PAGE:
In gardens with restricted space or where conditions are especially difficult for agaves, try growing them in containers. Agaves tolerate the hot soils and crowded root zones of containers extremely well. Containers offer flexibility in finding the right amount of sun or shade for your agave, and make it simpler to shelter plants from too much rain or cold.
While any agave can be grown in a container, smaller species are much in demand for container culture. Agave colorata is less than 12 inches tall with widely spaced, gray-blue leaves whose delicate shadows, known as bud imprints, make it an impressive choice. Agave bracteosa is a small plant that multiplies slowly. The thin, pale green leaves lack teeth or spines and curve gracefully from the base. Cold-tender plants like A. attenuata, with its large, smooth-edged, celadon-green leaves, or A. guiengola, an unusual plant with only a few, wide, light gray-green leaves, make stunning container plants for larger areas. Both grow three to four feet tall and as wide.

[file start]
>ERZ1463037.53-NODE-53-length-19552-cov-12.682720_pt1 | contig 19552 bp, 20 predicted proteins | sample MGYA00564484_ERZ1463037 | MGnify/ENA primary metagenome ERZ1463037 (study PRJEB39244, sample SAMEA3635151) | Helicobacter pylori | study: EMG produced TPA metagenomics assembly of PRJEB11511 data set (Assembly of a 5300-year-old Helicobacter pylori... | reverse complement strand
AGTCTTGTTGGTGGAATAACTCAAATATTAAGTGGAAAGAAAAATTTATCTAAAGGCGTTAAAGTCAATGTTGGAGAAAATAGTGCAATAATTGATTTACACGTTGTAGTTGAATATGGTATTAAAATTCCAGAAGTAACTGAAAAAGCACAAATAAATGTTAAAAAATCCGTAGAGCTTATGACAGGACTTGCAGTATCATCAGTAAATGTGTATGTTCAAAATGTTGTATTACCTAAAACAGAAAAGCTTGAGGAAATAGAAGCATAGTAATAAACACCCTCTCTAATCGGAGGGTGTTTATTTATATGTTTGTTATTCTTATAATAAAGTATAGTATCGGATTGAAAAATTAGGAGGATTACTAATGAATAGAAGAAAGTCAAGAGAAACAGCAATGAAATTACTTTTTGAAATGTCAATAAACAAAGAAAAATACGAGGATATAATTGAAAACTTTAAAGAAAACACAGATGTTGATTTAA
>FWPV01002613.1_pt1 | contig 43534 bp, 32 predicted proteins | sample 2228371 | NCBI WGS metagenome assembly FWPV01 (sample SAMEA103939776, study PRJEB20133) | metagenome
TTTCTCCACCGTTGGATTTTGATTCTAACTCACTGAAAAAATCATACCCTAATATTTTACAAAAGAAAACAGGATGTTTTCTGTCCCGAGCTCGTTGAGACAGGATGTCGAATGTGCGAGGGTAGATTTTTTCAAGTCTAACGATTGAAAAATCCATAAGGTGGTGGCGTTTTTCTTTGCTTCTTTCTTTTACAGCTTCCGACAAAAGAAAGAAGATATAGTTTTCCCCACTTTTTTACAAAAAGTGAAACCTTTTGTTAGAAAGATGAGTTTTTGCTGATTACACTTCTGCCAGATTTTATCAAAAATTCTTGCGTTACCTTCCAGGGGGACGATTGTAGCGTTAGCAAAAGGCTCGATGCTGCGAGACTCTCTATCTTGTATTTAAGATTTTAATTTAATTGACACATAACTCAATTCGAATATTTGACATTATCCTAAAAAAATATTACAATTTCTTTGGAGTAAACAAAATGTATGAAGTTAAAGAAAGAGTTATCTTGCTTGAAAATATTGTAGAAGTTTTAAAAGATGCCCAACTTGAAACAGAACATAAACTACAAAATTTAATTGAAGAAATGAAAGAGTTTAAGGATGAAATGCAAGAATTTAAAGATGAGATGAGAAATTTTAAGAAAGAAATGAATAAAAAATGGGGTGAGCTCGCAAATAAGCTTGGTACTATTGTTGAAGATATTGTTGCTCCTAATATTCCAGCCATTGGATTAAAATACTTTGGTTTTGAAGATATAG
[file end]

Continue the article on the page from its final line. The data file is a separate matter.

Agaves grown in pots need a soil that will dry out slowly but offer good drainage. Use a potting mix of equal parts compost, good potting mix or garden soil, and either gravel, pumice, or sharp sand. Do not use peat moss; its acidity and its water-holding properties are not desirable for growing agaves.
Plant agaves so that the crown is well above the soil line and will stay that way as the soil subsides after watering. Feed with liquid fertilizer once a month during the growing season, or add a light layer of a dry formulation once at the beginning of the growing season. Provide plenty of light. Many agaves will tolerate full sun in containers, even in the desert, if kept sufficiently watered. Always water completely, and test to be sure the container is at least half dry before watering again.
Read tips on growing agave in cold climates.
Image attribution: Stan Shebs. Image rights.
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